6 Things Your OB-GYN Wishes You'd Stop Doing After Sex

by Lauren Schumacker

Some people have a specific list of things that they do after being intimate with their partner, while others don't necessarily have any sort of post-sex routine. If you've never given it much thought, you should know that there are some things you should and shouldn't do after sex that you probably want to know more about. Whether you and your OB-GYN talk about it at your appointments or not, there are definitely some things your OB-GYN wishes you'd stop doing after intimacy that you need to know.

Even if you've had your post-sex routine mastered for years, there might be some things that you're doing that aren't in your body's best interest. Not only that, but there might be things that you aren't doing that your OB-GYN really wishes you'd start prioritizing. Feminine hygiene practices are important because they keep parts of your reproductive and urinary systems clean, healthy, and happy, but if you're making some mistakes there — even if you have the best intentions — you might be doing yourself a real disservice. From the kind of soap you should use to the general hygiene practices that should or shouldn't be a part of your post-sex routine, OB-GYNs broke down what they want you to know.



Although there's some disagreement on douching in general, with some doctors saying it's OK if you only do so very periodically and others saying that it's never a good idea, you definitely shouldn't douche after sex. "The biggest thing that I wish my patients would not do is douche after intimacy," Dr. Tami Prince, M.D., OB-GYN and owner of Women’s Health and Wellness Center of Georgia, LLC and a medical director for U.S. HealthWorks, tells Romper in an email exchange. "The vagina is self-cleaning and has its own good bacteria and yeast. Douching washes away the good flora and allows for bacteria and yeast that may cause infection to set up in the vagina."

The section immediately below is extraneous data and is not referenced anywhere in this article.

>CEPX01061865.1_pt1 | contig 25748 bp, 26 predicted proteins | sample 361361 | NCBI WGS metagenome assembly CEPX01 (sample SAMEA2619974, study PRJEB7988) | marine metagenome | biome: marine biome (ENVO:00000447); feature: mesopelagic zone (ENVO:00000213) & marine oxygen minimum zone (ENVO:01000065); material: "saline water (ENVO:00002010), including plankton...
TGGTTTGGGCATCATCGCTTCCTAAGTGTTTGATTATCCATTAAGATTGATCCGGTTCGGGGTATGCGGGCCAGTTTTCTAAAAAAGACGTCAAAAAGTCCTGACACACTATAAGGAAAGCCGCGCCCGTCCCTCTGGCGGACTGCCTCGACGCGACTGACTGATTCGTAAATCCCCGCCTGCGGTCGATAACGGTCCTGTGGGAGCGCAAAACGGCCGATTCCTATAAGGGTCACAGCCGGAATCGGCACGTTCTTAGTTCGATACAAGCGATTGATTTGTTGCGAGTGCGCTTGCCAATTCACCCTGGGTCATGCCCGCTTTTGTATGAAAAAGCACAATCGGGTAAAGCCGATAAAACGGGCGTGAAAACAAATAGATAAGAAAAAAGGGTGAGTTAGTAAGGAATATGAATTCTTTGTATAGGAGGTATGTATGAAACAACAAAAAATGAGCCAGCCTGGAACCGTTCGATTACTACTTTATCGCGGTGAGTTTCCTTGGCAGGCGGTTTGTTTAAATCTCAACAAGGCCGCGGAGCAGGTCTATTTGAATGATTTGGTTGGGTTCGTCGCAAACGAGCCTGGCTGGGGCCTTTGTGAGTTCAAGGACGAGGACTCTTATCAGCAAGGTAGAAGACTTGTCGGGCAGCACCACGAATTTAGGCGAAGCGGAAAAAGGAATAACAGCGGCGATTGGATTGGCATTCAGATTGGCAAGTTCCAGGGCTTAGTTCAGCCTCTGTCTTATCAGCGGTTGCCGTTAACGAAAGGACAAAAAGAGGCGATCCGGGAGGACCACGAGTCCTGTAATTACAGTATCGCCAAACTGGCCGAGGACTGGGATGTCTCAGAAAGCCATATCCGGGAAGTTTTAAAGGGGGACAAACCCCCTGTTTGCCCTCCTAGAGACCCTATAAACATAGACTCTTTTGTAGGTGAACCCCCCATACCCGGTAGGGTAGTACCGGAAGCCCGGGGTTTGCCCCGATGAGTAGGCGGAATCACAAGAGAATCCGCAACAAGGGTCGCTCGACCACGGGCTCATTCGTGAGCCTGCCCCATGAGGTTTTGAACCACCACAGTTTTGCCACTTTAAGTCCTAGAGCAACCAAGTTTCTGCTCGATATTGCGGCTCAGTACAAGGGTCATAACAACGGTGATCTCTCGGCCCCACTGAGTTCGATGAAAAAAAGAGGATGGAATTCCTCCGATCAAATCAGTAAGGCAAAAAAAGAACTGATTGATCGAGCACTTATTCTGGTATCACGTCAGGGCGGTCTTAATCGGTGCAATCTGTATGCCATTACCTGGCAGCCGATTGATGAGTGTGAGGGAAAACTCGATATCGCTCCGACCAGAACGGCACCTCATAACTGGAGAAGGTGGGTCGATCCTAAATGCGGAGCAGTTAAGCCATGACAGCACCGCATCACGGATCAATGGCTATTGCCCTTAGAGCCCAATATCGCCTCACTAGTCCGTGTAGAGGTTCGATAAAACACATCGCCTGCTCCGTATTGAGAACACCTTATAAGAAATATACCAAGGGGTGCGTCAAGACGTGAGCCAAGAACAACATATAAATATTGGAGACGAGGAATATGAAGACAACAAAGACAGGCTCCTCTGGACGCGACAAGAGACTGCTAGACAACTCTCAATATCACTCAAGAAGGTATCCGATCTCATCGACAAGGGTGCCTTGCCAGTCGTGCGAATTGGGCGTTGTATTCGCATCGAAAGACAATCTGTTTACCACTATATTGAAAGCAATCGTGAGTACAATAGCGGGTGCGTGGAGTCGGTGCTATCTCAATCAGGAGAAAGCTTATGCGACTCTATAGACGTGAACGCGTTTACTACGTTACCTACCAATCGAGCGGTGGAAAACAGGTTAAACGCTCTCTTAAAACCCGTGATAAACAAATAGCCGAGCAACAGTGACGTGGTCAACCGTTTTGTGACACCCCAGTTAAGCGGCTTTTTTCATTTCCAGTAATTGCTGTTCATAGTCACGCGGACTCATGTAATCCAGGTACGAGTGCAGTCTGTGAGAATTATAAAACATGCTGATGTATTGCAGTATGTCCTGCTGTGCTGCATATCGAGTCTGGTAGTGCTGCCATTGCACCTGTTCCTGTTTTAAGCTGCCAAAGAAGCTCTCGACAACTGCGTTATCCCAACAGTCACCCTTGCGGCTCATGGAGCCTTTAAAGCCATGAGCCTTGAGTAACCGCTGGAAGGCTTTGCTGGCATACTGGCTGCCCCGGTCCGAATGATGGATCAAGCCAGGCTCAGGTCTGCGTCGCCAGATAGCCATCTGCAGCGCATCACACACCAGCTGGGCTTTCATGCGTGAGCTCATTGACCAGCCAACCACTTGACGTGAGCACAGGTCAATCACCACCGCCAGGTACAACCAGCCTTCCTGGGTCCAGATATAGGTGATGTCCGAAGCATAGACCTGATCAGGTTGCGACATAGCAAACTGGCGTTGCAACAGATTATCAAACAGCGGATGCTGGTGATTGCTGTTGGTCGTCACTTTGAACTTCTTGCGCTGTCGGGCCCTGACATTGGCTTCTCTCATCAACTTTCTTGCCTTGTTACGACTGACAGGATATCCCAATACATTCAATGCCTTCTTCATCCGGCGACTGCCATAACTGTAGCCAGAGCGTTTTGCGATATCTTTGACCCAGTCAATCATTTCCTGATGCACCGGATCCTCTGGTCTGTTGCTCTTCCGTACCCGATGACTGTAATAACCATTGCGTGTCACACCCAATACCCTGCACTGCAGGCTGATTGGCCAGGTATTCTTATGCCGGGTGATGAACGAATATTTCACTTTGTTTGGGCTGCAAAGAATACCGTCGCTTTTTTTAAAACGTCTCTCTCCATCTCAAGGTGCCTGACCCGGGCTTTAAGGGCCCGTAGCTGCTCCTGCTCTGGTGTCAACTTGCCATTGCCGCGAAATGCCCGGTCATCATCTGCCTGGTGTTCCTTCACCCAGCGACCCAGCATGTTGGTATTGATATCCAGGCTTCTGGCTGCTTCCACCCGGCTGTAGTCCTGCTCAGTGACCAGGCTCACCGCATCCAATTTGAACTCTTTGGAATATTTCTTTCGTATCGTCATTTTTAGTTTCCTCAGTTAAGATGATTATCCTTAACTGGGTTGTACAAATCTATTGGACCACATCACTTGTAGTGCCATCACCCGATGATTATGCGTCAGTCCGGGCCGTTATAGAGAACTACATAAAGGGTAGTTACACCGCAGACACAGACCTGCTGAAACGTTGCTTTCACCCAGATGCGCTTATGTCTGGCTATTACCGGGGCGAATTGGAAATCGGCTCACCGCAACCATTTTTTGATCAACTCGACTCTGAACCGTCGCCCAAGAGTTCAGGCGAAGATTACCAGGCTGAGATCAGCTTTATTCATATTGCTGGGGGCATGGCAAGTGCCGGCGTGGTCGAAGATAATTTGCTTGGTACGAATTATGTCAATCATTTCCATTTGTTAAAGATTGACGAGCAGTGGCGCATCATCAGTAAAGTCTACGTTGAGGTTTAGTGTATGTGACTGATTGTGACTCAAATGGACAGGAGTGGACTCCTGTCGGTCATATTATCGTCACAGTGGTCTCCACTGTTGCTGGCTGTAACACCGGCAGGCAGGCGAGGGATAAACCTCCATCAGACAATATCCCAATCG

Not Going To The Bathroom

If you don't go to the bathroom after sex, your OB-GYN might actually wish that you did. "I recommend that patients urinate immediately after intimacy so that the bacteria from the partner is removed from the urethra and thus decreases risk for urinary tract infection," Prince says. Though Dr. Mary Jane Minkin, clinical professor of obstetrics, gynecology, and reproductive sciences at Yale University School of Medicine, tells Romper by email that there isn't a lot of solid evidence that proves that it makes a big difference, she says that "many women do find it helpful." If it's not a regular part of your post-sex routine and you're worried about UTIs, you might want to consider trying it and seeing what happens.


Washing With Perfumed Soap

Prince says that she wishes her patients would stop using perfumed soap when showering or bathing because the ingredients that scent the soap can irritate your vagina and even cause infections, which you definitely don't want. It's the same reason why she's not super on board with bubble baths either. Perfumed soaps just aren't worth the potential harm.


Having Vaginal Sex After Anal Sex

So this isn't completely "post-intimacy," but Minkin still wishes her patients knew that vaginal sex after anal sex is a definite no-no. "Never go from having anal intercourse to having vaginal intercourse in the same session — introduction of too many bacteria, and not a great idea for infection issues," she says. If you're going to have both vaginal and anal sex, make sure you're keeping them very, very separate.


Not Showering

If you don't regularly shower after sex, you should know that at least some OB-GYNs recommend that you do. "I also recommend showering immediately after intimacy with non perfume soaps and using a white washcloth or hand," Prince says. "It’s important to take precautions such as these in order to have a healthy, infection-free vagina and urinary system." That is what you want, after all.


Showering With A Loofah

It might be time to retire your loofah, as well. Prince says that, like perfumed soap and bubble baths, loofahs can cause both irritation and infection, which you definitely don't want. Instead, as previously-mentioned, Prince recommends a washcloth or even just your hand. Your skin down there is sensitive and you don't want to cause more harm than good by cleaning with a harsh loofah.

And the next time you see your own OB-GYN, you just might want to ask them about some of the things they, in particular, think you shouldn't do after sex — and maybe what they think you should do too.

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